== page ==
The Orient – so near and yet so far
The intellectuals, says the sociologist Jurgen Habermas mockingly, have left the debate over Europe to the administration experts and politicians. When it comes to defining the European idea, in particular, opinions differ – mainly among politicians, according to Habermas. But intellectual and cultural engagement in this project is non-negotiable. Particularly on questions such as the extent to which Islam is or should be a part of this socio-cultural European framework, or how far the roots of a European idea are tied to Christian Western culture.
At present, this is another question where the East functions as the confrontational counterpart from which we must isolate ourselves. But the situation Habermas is lamenting was a source of indignation as far back as the early Romantics. The brothers Friedrich and August Wilhelm Schlegel saw distancing the discussion from the political level and the intervention of the intellectuals as one of the fundamental steps in the debate on the formation of Europe.
Beyond geographical borders
The Schlegel brothers were less concerned with the role of religion and more with the strengthening of education; all the same, the overlap lies in the fundamental understanding of the issue, in seeing "the other" – the Orient – as an engine rather than a threat. The two classical philologists and Indologists wanted to see their endeavours become the foundations of a broad-based education system. It was clear to both of them that knowledge could only be enhanced by going beyond geographical borders and a healthy European mind would only be developed from a global understanding.
Even if when Friedrich Wilhelm Schlegel spoke of the Orient, he drew largely on the Indian subcontinent and regarded Sanskrit as the proto-language – though today we know it developed from Indo-European – he still shared the idea held by his contemporaries Goethe and Schiller, that the source of human creativity lay in the East and should therefore be closely tied to the general knowledge of a modern society.
The Orient as model
An engagement with the source of human productivity – the Orient – was an essential prerequisite for the Schlegel brothers′ personal cause: literary Europeanisation. But the East was seen here not merely as an origin, but as a model. Thus Schlegel remarks: "If the Orient is the region from which the regeneration of humankind is to come, then Germany must be seen as the Orient of Europe."
Schlegel′s conclusion by analogy rests on the fact that German poets and thinkers in this period distinguished themselves by producing exceptional translations. Anyone who wanted to be counted among the noteworthy writers of the late 18th century mastered the philological craft and distinguished himself with precise translations of foreign literature.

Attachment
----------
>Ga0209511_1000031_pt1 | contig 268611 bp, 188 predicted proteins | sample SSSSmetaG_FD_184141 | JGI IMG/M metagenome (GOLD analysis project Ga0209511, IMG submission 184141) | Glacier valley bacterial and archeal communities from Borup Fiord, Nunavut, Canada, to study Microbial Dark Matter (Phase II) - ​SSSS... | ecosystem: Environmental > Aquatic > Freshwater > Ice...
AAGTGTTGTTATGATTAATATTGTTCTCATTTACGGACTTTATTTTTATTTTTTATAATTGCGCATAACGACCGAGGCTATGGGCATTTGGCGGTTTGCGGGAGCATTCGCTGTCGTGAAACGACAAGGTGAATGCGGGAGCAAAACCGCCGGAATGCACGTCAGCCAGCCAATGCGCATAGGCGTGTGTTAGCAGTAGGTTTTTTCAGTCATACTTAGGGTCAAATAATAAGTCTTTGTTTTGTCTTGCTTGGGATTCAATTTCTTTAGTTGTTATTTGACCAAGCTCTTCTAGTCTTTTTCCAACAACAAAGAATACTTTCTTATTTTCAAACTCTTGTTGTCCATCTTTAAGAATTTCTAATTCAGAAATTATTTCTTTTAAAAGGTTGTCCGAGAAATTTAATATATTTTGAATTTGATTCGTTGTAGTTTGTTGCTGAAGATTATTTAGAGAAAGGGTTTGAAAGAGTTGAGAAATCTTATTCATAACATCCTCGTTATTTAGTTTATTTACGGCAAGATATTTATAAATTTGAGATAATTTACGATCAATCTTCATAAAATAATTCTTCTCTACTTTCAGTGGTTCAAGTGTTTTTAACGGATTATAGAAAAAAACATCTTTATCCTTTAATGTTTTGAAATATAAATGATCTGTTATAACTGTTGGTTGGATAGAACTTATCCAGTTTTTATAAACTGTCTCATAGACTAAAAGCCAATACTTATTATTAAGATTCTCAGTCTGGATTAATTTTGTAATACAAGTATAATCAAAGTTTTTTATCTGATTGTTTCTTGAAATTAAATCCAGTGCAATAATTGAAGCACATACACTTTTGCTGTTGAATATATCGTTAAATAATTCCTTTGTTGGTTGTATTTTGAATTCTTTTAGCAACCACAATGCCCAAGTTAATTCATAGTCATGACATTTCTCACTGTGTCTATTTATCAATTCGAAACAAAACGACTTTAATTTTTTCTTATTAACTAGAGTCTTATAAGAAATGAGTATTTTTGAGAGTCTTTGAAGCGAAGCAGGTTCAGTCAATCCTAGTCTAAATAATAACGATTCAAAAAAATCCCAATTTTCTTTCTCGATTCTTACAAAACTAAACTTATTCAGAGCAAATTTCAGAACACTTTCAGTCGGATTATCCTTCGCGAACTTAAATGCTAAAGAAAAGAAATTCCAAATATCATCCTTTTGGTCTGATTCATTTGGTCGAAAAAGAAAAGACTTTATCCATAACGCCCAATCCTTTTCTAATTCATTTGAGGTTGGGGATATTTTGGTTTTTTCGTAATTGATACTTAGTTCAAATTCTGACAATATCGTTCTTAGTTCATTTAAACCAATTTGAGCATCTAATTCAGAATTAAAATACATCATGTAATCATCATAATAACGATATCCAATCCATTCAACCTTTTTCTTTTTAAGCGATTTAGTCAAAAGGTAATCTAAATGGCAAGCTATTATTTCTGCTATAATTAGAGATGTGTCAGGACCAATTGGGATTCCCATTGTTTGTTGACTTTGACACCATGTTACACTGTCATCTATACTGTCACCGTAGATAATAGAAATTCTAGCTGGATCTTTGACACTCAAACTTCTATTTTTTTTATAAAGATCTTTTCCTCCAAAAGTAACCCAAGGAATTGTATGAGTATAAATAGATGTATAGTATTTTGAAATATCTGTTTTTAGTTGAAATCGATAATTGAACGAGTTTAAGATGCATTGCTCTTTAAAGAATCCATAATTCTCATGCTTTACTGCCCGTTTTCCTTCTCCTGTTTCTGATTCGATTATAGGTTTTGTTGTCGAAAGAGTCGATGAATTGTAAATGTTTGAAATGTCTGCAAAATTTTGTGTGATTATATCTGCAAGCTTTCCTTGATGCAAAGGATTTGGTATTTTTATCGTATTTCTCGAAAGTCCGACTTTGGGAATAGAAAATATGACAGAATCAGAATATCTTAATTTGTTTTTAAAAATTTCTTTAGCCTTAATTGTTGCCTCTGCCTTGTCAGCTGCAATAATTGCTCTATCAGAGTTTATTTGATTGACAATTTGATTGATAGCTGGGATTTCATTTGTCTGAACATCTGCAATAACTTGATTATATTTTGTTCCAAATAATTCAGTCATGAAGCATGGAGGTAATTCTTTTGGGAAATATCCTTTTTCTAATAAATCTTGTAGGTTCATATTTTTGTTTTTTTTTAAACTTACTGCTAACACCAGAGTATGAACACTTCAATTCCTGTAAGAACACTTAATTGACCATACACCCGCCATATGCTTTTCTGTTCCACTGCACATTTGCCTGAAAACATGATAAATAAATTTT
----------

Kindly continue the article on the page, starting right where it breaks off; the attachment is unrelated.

The aim was not to distance oneself from the foreign, but to broaden one′s own horizons. An awareness of the Orient′s higher originality changed the Schlegel brothers′ philosophical and historical estimation, not just of the past, but also of their own time. August Wilhelm saw an urgent need to overcome an opposition in the nature of the Occident, whose "artificial character" had to be broken through. The Orient, by contrast, was distinguished by its natural, original character: "What in the Orient springs complete from the source with undivided power, is divided here."
The wellspring of Romance
Friedrich Wilhelm Schlegel, probably the most exceptional proponent in the area of Indology, made a remarkable impact with his work "On the Language and Wisdom of the Indians" (published in Heidelberg in 1808). The book′s effect lay in the fact that its author did not allow himself to be completely taken in by the interests of Greek language and culture, but saw "the first source of all ideas and spiritual development, in short the whole of higher human culture [...] indisputably in the Orient." His wanted his three hundred-page monograph to be seen as an invitation to engage with "the human intellect′s oldest way of thinking".
The literary critic′s personal vision, gained through the study of old Indian and Persian texts, led him to celebrate not only the corpus of texts that he meticulously translated and analysed, but also to declare the place in which they were produced to be a model – something that becomes clear in the debate on the formation and realisation of the European idea.
He undoubtedly valued the artistic character of Greek education and poetry, though he underlined that "all of Greek mythology" should be understood as an attempt "to reproduce the lost, oldest revelations of humankind". He believed that everything in man originally came from a single source – the Orient. As he summed up in a letter to Tieck in 1803: "I have gained a different view and insight into many things since I have been able to draw upon this source."
Melanie Christina Mohr
© Qantara.de 2016
Translated from the German by Ruth Martin